Sources of heme iron:

  • Oysters, clams, mussels
  • Beef or chicken liver
  • Organ meats
  • Canned sardines
  • Beef
  • Poultry
  • Canned light tuna

Sources of non-heme iron: 

  • Fortified breakfast cereals
  • Beans
  • Dark chocolate (at least 45%)
  • Lentils
  • Spinach
  • Potato with skin
  • Nuts, seeds
  • Tomatoes 
  • Enriched rice or bread

Fun Fact: In 2008, Canadian health workers in Cambodia developed the Lucky Iron Fish, a fish-shaped cast iron ingot used to provide dietary supplementation of iron to individuals affected by iron-deficiency anemia. 


The tool is made with FDA-certified, food-grade electrolytic iron powder and releases iron particles into boiling food dishes. The effect is similar to cooking with cast iron cookware. 

Supplement options 

Iron deficiency, including most forms of anemia, is easily treatable. For most individuals, simple diet changes and eating more iron-packed foods, like those listed above, can make a difference. 


Alternatively, iron supplements may provide more immediate results in helping your body regain a healthy amount of iron. There are many types of iron supplements available. Iron supplements may be taken as capsules, tablets, chewable tablets, and liquids – each with unique drawbacks and benefits. Our Jacksonville care team recommends that people work closely with a trusted healthcare provider to determine their correct dosage and when they should take them. Consuming more iron than your body needs can cause serious medical problems.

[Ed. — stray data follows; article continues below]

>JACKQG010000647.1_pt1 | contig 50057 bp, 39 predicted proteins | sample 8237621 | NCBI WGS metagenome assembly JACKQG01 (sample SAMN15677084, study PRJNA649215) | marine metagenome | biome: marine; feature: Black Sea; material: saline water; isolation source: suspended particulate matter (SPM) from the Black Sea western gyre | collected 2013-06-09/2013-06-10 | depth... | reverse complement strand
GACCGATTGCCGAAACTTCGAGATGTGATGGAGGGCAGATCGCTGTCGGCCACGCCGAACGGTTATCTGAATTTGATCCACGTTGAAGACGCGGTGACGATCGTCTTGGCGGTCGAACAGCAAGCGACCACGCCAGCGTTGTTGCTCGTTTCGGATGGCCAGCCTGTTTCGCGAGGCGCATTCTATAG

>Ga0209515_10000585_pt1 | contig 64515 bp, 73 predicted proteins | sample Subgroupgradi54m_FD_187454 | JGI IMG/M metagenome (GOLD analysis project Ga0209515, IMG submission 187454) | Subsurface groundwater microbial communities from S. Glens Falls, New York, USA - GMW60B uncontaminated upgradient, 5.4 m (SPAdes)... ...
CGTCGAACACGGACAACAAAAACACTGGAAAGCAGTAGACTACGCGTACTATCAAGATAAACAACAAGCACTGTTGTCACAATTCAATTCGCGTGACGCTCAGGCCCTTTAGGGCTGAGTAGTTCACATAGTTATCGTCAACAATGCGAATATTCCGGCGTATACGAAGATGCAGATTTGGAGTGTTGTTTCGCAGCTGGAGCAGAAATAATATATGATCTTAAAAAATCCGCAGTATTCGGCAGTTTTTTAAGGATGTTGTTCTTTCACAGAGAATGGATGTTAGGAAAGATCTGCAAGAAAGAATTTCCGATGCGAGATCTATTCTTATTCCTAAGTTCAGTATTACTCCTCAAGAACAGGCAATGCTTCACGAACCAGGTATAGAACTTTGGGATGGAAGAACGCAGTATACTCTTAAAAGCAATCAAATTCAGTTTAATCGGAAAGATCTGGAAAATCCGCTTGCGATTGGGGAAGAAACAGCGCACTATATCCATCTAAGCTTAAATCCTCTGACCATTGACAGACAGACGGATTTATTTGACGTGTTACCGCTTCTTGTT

Untitled design (3)

Gator Bites – The University of Florida:

The University of Florida Health recommends the following tips to help maximize the absorption of iron supplements: 


  • Iron is best absorbed on an empty stomach. Yet, iron supplements can cause stomach cramps, nausea, and diarrhea in some people. You may need to take iron with a small amount of food to avoid this problem.
    Milk, calcium and antacids should NOT be taken simultaneously as iron supplements.


  • Before taking your iron supplements, you should wait at least 2 hours after having these foods.


  • Foods that you should NOT eat at the same time as you take your iron include:
    • High-fiber foods, such as whole grains, raw vegetables, and bran
    • Foods or drinks with caffeine


  • Some doctors suggest taking a vitamin C supplement or drinking orange juice with your iron pill. This can help the iron absorb into your body. Drinking 8 ounces (240 milliliters) of fluid with an iron pill is also OK.


Extreme cases of iron deficiency can be fatal and are usually treated with blood transfusions.

Iron deficiency can make people susceptible to illness and infection if left unaddressed.


Your Jacksonville health and wellness destination 

We partner with our patients to help them reclaim their health and get back to doing what they love. Our health and wellness team is currently accepting new patients and is standing by to assist you with medically-proven therapeutic treatment programs to help you reach your wellness goals. Best of all, when walking through our doors, you can expect friendly, knowledgeable and compassionate care, plus dependable access to your doctor. Request an appointment today or call us at 904-724-5767. 


*Individuals should consult their primary care physician before making changes to their diet or before taking any new health supplement. Young children, adult men and elderly women likely do not require supplemental iron in their diets and should consult their physician before taking iron supplements, as they are at greater risk of excessive iron.


Enjoy This Article?

Sign Up For Our Free Monthly Newsletter